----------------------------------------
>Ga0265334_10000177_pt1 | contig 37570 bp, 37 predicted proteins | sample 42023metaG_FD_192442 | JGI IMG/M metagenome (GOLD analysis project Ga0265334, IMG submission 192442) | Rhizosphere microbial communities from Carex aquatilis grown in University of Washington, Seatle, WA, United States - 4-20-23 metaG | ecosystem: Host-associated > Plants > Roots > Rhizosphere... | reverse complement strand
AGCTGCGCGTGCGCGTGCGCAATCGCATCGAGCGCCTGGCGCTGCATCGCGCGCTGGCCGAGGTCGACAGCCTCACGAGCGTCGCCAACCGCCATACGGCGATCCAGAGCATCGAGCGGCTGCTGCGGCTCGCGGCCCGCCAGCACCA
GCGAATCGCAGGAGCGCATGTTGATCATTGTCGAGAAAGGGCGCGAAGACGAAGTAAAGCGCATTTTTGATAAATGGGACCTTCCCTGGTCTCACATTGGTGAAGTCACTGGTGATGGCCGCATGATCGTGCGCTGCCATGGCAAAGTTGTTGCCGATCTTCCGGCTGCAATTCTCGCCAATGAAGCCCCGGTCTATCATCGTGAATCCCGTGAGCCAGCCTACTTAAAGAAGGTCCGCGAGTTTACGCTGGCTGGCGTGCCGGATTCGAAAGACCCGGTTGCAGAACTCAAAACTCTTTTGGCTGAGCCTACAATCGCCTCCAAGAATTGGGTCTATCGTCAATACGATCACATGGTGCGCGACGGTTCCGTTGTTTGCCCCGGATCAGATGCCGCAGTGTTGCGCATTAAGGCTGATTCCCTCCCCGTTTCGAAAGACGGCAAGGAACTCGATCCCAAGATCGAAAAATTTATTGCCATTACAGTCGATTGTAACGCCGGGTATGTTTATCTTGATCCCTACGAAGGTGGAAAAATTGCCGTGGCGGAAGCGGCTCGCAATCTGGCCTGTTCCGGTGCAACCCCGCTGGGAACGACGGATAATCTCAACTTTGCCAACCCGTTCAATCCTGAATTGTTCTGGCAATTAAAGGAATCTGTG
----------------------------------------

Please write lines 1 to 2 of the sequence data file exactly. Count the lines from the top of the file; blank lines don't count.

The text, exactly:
>Ga0265334_10000177_pt1 | contig 37570 bp, 37 predicted proteins | sample 42023metaG_FD_192442 | JGI IMG/M metagenome (GOLD analysis project Ga0265334, IMG submission 192442) | Rhizosphere microbial communities from Carex aquatilis grown in University of Washington, Seatle, WA, United States - 4-20-23 metaG | ecosystem: Host-associated > Plants > Roots > Rhizosphere... | reverse complement strand
AGCTGCGCGTGCGCGTGCGCAATCGCATCGAGCGCCTGGCGCTGCATCGCGCGCTGGCCGAGGTCGACAGCCTCACGAGCGTCGCCAACCGCCATACGGCGATCCAGAGCATCGAGCGGCTGCTGCGGCTCGCGGCCCGCCAGCACCA